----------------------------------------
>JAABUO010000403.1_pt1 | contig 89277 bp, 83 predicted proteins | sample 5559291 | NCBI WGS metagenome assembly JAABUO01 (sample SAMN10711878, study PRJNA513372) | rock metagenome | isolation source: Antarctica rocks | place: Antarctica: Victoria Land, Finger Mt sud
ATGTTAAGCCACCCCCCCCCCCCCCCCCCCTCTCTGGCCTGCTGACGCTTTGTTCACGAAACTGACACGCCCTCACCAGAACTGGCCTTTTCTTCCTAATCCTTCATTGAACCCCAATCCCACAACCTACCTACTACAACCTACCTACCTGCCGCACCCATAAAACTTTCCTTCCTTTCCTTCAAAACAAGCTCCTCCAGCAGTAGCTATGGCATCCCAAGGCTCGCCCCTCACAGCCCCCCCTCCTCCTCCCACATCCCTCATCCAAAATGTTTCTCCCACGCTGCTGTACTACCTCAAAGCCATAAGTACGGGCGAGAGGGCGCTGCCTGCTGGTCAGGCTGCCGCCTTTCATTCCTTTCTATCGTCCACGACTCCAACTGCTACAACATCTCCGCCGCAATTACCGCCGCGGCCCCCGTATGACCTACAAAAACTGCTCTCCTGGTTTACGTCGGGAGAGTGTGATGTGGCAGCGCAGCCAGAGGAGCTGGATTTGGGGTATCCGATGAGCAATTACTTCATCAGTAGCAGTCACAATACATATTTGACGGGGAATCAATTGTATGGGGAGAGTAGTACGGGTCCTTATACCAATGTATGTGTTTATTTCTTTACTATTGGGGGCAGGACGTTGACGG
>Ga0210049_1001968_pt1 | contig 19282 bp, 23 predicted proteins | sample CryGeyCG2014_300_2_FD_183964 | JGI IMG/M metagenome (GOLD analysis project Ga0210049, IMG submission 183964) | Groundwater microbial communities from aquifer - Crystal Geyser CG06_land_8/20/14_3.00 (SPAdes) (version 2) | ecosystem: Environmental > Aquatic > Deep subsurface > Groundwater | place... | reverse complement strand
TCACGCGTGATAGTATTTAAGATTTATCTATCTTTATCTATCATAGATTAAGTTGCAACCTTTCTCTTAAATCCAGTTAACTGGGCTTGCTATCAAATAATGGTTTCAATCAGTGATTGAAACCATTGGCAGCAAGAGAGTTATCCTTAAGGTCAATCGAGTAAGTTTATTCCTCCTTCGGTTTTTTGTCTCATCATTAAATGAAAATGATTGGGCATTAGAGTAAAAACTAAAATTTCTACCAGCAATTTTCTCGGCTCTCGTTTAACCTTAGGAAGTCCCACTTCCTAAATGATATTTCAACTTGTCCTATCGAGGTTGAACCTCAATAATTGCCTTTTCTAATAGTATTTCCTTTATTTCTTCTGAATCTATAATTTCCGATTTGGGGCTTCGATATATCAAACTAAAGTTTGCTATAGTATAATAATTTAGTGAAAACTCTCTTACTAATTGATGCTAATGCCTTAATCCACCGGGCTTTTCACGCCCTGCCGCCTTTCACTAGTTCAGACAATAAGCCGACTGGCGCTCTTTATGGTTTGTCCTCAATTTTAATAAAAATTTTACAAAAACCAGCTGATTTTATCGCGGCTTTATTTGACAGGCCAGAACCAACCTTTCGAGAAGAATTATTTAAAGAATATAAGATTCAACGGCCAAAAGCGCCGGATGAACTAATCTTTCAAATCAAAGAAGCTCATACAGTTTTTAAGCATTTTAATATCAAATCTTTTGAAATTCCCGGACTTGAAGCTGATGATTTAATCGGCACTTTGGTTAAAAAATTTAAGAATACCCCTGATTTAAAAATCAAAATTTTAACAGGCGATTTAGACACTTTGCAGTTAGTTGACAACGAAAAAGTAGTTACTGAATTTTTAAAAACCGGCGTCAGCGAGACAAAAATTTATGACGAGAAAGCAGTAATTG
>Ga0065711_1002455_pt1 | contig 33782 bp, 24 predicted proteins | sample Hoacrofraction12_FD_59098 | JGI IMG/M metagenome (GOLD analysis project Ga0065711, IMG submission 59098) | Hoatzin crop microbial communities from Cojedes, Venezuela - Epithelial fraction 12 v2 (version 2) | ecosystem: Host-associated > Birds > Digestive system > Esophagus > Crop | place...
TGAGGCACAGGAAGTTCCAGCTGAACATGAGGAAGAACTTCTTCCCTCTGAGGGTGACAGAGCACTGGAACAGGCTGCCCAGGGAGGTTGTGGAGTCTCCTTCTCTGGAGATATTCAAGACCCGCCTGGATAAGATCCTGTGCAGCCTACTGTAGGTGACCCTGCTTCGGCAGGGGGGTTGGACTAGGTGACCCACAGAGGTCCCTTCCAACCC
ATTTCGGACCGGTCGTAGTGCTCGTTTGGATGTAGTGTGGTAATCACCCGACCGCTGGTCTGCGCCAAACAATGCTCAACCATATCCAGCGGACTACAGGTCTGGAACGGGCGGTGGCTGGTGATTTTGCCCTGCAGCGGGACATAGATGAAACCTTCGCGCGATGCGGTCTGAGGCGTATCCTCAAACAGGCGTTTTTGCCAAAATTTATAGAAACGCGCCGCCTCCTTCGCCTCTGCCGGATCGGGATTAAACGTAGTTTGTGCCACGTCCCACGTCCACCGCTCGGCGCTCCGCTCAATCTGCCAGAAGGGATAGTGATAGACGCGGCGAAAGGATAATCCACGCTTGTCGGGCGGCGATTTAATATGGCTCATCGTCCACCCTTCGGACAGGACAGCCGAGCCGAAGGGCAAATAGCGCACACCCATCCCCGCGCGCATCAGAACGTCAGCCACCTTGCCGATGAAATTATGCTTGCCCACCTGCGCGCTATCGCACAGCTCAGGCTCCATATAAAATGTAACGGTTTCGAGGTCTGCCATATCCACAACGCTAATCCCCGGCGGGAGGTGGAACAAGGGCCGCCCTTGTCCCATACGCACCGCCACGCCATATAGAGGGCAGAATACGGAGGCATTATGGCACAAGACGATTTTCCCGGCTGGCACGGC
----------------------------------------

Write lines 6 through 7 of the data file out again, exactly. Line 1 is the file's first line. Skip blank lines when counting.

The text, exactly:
TGAGGCACAGGAAGTTCCAGCTGAACATGAGGAAGAACTTCTTCCCTCTGAGGGTGACAGAGCACTGGAACAGGCTGCCCAGGGAGGTTGTGGAGTCTCCTTCTCTGGAGATATTCAAGACCCGCCTGGATAAGATCCTGTGCAGCCTACTGTAGGTGACCCTGCTTCGGCAGGGGGGTTGGACTAGGTGACCCACAGAGGTCCCTTCCAACCC
ATTTCGGACCGGTCGTAGTGCTCGTTTGGATGTAGTGTGGTAATCACCCGACCGCTGGTCTGCGCCAAACAATGCTCAACCATATCCAGCGGACTACAGGTCTGGAACGGGCGGTGGCTGGTGATTTTGCCCTGCAGCGGGACATAGATGAAACCTTCGCGCGATGCGGTCTGAGGCGTATCCTCAAACAGGCGTTTTTGCCAAAATTTATAGAAACGCGCCGCCTCCTTCGCCTCTGCCGGATCGGGATTAAACGTAGTTTGTGCCACGTCCCACGTCCACCGCTCGGCGCTCCGCTCAATCTGCCAGAAGGGATAGTGATAGACGCGGCGAAAGGATAATCCACGCTTGTCGGGCGGCGATTTAATATGGCTCATCGTCCACCCTTCGGACAGGACAGCCGAGCCGAAGGGCAAATAGCGCACACCCATCCCCGCGCGCATCAGAACGTCAGCCACCTTGCCGATGAAATTATGCTTGCCCACCTGCGCGCTATCGCACAGCTCAGGCTCCATATAAAATGTAACGGTTTCGAGGTCTGCCATATCCACAACGCTAATCCCCGGCGGGAGGTGGAACAAGGGCCGCCCTTGTCCCATACGCACCGCCACGCCATATAGAGGGCAGAATACGGAGGCATTATGGCACAAGACGATTTTCCCGGCTGGCACGGC